Until recently, critics of Irish oil exploration complained that it produced a lot of guff but very little gush. But now healthy scepticism about the industry is giving way to optimism that an energy boom can play a role in our economic revival.
The oil is beginning to flow off our shores. Inland, advocates of fracking – a highly controversial technique for extracting gas – believe that untapped reserves along the border in north Leitrim could supply much of our needs for a quarter of a century. But it has also heightened fears of water pollution.
Experienced analysts now believe the odds are stacking up in favour of a thriving oil and gas industry that could provide thousands of jobs and sorely needed tax revenues.
In this rosy scenario, either Cork or Galway could turn into mini-green versions of Dallas in an oil rush.
The oil magnates point to the example of Aberdeen in Scotland. Forty years ago it was a sleepy fishing port. By the 1980s, with the North Sea oil, it was a booming energy hub.
By the middle of the last decade an estimated 140,000 people in the Aberdeen area had jobs linked to the energy industry.
The sudden surge of interest in Ireland from the JR Ewings of this world has been prompted by last year's dramatic oil strike by Providence Resources in the Barryroe oil field off the coast of Cork.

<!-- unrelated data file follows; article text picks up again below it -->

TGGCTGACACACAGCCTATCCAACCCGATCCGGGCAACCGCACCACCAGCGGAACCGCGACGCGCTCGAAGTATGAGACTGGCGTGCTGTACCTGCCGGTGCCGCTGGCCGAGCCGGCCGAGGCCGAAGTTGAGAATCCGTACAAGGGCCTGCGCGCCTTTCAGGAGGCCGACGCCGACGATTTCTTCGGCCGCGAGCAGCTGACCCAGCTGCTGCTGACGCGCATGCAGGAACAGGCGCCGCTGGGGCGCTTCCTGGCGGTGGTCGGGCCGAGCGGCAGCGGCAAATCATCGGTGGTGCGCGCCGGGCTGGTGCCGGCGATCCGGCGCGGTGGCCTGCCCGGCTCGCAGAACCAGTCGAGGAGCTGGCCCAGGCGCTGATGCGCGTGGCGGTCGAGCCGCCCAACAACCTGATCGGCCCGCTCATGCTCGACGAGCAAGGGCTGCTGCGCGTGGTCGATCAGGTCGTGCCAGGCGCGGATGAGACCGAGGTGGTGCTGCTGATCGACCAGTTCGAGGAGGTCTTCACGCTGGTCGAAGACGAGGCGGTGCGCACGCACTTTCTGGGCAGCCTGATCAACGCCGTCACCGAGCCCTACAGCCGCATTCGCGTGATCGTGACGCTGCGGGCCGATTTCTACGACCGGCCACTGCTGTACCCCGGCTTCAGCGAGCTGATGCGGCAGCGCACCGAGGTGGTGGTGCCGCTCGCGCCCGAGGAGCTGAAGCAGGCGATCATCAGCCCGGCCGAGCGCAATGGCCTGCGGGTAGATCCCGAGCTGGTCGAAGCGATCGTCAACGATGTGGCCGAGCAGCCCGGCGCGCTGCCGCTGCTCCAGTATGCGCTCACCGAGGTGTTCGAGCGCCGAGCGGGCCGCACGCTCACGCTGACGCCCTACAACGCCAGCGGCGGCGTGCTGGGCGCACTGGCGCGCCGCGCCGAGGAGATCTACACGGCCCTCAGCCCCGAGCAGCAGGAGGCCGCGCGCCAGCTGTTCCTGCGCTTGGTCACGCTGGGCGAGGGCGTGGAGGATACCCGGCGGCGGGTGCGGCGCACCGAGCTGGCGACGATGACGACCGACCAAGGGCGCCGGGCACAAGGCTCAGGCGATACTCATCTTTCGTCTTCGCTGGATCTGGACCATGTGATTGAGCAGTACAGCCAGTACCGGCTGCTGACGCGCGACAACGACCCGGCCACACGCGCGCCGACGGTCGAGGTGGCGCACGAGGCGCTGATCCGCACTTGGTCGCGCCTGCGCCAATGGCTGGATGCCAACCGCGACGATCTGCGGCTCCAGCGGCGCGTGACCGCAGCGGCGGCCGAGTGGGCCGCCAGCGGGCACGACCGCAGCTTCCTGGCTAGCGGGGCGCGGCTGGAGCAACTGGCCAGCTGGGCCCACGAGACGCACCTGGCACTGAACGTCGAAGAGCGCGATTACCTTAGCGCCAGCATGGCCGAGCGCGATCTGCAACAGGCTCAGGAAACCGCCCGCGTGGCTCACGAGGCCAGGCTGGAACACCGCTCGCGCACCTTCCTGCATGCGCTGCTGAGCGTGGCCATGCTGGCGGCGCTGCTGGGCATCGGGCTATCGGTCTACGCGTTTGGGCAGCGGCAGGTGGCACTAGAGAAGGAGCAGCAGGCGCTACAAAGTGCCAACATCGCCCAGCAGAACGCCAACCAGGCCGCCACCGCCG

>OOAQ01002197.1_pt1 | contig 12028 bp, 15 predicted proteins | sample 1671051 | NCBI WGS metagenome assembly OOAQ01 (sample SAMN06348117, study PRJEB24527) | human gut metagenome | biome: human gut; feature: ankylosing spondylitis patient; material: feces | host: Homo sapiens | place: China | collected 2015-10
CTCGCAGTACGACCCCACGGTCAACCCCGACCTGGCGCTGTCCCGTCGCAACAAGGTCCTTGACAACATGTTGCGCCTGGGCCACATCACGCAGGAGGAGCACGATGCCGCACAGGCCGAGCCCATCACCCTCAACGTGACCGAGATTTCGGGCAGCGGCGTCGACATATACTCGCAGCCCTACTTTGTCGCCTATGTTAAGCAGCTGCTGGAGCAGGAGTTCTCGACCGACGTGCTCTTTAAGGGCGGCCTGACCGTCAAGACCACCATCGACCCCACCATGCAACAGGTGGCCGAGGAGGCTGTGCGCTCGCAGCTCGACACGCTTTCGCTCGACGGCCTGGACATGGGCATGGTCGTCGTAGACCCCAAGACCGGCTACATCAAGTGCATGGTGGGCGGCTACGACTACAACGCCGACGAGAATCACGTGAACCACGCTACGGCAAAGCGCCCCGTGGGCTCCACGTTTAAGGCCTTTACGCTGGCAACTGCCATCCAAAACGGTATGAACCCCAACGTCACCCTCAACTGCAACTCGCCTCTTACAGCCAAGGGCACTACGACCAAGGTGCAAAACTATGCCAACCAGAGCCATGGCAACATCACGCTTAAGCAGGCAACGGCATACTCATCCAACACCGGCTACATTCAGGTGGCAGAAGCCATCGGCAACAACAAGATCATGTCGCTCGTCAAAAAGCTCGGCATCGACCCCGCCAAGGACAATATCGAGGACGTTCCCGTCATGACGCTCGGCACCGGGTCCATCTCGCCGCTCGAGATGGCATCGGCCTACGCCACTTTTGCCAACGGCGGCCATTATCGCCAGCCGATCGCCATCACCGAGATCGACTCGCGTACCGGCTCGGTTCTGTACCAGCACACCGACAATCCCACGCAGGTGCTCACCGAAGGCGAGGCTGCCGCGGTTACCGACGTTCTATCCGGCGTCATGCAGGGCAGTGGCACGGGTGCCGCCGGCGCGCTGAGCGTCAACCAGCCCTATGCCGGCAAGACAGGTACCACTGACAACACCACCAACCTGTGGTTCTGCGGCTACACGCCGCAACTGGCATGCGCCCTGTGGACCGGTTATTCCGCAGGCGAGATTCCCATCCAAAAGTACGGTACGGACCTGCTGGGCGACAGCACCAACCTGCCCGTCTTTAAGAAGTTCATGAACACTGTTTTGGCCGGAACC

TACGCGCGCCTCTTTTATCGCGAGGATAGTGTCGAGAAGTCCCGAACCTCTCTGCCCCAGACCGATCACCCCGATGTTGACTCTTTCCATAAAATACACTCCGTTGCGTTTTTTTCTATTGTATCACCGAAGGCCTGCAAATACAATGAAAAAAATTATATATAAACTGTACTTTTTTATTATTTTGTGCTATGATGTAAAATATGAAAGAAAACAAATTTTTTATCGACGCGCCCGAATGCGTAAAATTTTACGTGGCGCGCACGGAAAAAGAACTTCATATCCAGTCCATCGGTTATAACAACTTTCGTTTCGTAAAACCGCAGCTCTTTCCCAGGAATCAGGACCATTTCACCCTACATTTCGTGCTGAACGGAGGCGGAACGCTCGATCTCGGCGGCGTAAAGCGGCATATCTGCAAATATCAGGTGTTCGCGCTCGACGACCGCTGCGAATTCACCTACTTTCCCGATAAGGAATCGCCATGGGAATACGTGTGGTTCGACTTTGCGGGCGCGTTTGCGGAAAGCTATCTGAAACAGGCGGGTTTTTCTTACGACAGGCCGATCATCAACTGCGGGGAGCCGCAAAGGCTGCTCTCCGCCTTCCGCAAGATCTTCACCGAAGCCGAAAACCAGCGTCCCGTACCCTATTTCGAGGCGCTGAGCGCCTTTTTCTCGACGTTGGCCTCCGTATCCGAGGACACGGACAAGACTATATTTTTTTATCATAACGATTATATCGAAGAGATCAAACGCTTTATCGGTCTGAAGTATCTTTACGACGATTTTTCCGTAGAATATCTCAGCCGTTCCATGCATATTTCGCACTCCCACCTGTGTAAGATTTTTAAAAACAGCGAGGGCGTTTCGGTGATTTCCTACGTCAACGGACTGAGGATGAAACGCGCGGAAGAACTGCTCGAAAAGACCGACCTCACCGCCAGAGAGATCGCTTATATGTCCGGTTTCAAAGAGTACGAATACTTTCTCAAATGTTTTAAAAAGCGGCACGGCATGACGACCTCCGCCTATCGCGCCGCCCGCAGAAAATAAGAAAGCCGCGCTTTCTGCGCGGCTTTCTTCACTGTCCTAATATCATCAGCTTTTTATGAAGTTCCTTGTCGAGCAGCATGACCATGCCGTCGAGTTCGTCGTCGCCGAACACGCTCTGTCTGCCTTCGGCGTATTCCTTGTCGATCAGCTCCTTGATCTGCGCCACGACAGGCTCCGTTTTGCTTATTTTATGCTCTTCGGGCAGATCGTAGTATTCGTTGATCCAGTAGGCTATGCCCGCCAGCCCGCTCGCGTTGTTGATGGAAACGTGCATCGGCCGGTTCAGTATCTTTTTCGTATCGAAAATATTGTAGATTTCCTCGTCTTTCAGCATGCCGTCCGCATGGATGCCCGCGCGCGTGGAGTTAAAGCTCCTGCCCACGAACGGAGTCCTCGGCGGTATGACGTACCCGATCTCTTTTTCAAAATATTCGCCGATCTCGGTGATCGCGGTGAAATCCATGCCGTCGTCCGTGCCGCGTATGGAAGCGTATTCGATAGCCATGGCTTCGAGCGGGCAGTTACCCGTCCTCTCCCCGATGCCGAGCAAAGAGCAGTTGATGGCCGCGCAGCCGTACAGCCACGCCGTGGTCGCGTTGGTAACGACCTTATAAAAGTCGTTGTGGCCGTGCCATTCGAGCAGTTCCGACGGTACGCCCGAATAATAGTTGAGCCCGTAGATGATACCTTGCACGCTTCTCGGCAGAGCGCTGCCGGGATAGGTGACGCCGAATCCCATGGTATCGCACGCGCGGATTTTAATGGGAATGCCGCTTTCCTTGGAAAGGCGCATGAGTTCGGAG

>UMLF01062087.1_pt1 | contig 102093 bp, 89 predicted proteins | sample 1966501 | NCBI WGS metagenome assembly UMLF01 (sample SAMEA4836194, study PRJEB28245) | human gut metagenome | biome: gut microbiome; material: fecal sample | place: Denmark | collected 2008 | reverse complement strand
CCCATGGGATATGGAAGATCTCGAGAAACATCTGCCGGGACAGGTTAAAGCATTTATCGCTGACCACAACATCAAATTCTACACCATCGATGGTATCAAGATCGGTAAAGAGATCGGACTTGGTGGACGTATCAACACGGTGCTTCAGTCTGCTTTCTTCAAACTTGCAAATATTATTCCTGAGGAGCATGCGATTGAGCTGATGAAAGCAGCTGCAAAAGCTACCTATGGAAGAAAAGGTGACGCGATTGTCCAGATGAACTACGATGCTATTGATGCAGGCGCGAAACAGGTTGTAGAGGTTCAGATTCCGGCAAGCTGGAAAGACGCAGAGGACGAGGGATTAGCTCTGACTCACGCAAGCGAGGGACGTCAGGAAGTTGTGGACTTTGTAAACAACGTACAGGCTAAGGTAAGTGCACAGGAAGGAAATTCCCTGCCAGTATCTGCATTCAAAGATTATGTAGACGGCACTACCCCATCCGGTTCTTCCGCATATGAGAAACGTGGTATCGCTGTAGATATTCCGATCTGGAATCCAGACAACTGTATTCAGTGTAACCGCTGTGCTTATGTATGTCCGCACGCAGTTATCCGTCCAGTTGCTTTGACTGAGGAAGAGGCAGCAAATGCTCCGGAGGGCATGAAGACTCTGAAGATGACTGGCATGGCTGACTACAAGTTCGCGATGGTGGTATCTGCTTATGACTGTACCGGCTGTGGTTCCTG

Based on drilling from an exploratory rig, the company estimated the total amount of oil in place at up to 1.6 billion barrels.
Andrew Whittock, a London oil industry analyst with Liberum Capital, said: "We know that there is oil in Barryroe, and that it rises to the surface. There have been six wells drilled there, and oil has come out of six of them. We don't yet know exactly how much."
Oil firms spend between $100m (€75m) and $200m (€151m) on each of these exploration drilling wells.
"The oil companies are not just spending that kind of money for the fun of it," says Whittock.
Exploratory wells are being placed all around the Irish coast, including, most controversially, just 10km off the Dalkey coast in Dublin Bay.
"Ireland has already had a commercial gas field at Kinsale, the Corrib gas field will produce gas soon, and we now know more about oil at Barryroe," adds Whittock.
"In all likelihood there will be more discoveries, and if this reaches a critical mass you could see an offshore oil service industry starting in Ireland. This could create thousands of jobs."
The businessman, who is still reported to play rugby at the age of 66, hit the headlines in 2011 when he sold his Cooley distillery for €72m to the US spirit company Beam.
Now his company is hunting for oil in the deep waters of the Porcupine Basin, far off the west coast.
The snag for Petrel is that any oil is 200km from the coast and lies beneath 1,000 metres of water and under deep beds of rock.